A Formula for Temple Worship
by S. Michael Wilcox
House of Glory: Finding Personal Meaning in the Temple

A powerful and practical formula for temple worship is found in the Savior's words to the Nephites when he visited them after his Resurrection. Jesus spent the day teaching them numerous beautiful truths, many of which they did not fully understand. "I perceive that ye are weak," he told them, "that ye cannot understand all my words which I am commanded of the Father to speak unto you at this time." (3 Nephi 17:2.)

These words express how we often feel as we leave the temple. We are all weak and cannot understand all that the Father has taught us. Occasionally we feel a bit guilty for not comprehending more, but guilt is not the proper response. Occasionally we feel apathetic and attend the temple less often, or we do not pay attention when we do come. These things are even more inappropriate.

What must we do? The Savior tells us to do five things, and the first is very easy: "Therefore,
  • go ye unto your homes, and
  • ponder upon the things which I have said, and
  • ask of the Father, in my name, that ye may understand, and
  • prepare your minds for the morrow, and
  • I come unto you again."
    (3 Nephi 17:3.)
If we do not understand all we see and hear in the temple, we must not be fearful, guilty, or apathetic. We must go home, ponder, pray, prepare, and then return.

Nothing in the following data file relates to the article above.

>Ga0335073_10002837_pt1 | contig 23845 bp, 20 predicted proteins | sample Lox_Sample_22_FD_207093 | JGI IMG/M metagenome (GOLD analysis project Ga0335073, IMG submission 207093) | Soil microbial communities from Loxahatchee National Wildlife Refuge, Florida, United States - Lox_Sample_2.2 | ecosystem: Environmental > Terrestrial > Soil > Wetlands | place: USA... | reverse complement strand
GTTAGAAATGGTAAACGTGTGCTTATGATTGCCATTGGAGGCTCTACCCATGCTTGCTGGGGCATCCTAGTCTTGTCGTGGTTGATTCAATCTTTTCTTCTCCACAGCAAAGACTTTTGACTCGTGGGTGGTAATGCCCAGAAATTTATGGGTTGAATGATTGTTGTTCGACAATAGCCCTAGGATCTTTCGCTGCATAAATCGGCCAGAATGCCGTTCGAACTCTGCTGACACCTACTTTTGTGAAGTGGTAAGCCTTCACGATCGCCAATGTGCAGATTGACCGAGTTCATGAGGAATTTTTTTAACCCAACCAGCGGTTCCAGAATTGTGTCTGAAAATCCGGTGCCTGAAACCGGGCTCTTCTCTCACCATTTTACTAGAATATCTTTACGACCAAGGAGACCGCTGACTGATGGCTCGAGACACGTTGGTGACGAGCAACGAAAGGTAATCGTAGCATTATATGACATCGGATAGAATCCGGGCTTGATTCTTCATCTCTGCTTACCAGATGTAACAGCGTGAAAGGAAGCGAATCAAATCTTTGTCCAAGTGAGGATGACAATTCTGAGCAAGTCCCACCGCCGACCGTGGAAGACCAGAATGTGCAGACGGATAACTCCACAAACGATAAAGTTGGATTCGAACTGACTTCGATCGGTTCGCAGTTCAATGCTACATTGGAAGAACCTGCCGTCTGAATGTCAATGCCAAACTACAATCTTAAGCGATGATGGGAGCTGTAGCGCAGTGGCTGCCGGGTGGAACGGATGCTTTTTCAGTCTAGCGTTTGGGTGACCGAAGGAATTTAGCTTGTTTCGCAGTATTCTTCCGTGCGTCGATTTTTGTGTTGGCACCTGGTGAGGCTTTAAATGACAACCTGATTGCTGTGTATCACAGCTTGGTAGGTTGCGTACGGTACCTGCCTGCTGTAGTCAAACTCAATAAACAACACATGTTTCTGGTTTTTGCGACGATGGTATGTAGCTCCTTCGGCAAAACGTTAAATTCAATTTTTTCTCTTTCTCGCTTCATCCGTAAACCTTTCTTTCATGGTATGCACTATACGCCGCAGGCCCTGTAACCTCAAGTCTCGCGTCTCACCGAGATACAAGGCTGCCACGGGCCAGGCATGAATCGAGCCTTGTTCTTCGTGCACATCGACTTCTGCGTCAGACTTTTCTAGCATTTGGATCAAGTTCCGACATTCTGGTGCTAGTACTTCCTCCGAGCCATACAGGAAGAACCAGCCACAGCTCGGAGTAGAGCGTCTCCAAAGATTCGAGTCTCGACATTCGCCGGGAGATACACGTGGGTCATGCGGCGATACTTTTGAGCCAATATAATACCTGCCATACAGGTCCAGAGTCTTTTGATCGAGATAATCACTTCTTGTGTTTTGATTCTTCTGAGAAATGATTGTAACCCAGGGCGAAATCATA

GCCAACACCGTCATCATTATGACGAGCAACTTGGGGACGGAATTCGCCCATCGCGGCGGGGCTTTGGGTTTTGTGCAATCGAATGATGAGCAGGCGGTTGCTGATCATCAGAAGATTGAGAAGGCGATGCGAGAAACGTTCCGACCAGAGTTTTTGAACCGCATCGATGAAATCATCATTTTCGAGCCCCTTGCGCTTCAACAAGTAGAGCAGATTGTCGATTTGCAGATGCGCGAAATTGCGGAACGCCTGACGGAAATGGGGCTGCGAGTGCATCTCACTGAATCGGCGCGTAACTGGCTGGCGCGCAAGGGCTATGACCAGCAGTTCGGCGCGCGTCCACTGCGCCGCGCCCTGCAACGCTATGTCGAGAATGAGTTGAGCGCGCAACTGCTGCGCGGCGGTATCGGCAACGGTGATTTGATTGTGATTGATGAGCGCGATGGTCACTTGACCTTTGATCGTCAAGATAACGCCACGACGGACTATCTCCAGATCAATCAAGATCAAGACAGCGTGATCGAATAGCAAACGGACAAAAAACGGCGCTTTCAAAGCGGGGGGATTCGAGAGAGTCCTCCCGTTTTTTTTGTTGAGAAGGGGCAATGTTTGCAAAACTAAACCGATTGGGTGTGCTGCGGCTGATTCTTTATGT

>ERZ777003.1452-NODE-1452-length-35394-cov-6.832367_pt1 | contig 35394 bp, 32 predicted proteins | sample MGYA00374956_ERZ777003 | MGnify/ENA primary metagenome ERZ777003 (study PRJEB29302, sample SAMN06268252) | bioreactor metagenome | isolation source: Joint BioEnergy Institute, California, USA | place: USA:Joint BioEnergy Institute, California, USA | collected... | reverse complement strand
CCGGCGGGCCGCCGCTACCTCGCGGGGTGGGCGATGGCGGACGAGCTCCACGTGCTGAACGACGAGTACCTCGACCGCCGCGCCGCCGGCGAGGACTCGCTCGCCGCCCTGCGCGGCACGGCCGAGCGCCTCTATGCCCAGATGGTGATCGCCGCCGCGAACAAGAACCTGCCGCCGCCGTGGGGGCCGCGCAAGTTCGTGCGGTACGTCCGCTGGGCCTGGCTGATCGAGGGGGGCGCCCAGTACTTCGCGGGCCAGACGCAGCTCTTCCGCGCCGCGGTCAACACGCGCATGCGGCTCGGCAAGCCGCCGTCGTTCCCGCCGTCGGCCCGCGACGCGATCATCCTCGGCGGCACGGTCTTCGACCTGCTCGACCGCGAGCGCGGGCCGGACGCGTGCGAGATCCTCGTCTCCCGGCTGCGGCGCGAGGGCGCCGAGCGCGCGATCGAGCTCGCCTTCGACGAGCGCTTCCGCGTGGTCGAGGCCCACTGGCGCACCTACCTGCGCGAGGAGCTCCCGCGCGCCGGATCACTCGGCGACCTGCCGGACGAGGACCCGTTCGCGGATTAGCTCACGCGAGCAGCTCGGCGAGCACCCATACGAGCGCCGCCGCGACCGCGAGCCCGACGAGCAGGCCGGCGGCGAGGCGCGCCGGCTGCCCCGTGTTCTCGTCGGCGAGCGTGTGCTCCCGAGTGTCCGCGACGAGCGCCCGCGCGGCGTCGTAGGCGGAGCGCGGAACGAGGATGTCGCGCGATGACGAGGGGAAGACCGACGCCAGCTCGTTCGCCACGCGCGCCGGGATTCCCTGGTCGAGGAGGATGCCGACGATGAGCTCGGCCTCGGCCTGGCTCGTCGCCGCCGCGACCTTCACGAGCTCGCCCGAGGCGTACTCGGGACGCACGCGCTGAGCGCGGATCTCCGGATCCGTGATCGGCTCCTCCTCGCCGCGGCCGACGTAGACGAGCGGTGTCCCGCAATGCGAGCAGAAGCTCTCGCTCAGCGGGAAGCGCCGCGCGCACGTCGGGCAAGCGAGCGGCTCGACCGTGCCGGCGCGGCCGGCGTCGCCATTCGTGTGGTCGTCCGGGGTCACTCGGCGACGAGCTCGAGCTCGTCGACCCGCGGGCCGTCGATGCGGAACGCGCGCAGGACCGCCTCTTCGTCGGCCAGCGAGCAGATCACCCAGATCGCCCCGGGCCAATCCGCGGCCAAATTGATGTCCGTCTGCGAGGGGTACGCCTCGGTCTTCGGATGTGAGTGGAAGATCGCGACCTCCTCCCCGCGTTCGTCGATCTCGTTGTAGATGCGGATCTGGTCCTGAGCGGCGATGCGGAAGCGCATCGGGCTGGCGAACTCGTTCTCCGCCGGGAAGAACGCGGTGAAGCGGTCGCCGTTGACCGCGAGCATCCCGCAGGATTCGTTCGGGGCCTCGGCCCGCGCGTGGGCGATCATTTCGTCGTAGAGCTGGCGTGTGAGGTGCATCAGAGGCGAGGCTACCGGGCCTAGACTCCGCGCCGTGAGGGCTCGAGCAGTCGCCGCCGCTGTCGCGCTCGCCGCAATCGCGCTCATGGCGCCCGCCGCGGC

Far too often, the first step is the only one we take. We simply go home. Or we do step one and step five. We go home and we return, but we do not ponder, pray, or prepare. We must learn to do all five.


Pondering spiritual things is always an invitation to receive revelation. The scriptures give numerous examples of prophets who have reflected, pondered, meditated, or studied and received glorious spiritual experiences as the result. (See 1 Nephi 11, D&C 76, or D&C 138 as examples.) Pondering requires a deep concentration of thought and focus.

To effectively ponder the temple ordinances, we must be familiar with them. If we want to ponder the scriptures, we can read and reread them. We can do this with the temple ordinances only if they are written in our minds and in our hearts, for we cannot study them on a printed page. This occurs the more frequently we participate in them. It is next to impossible to ponder something we are not familiar with.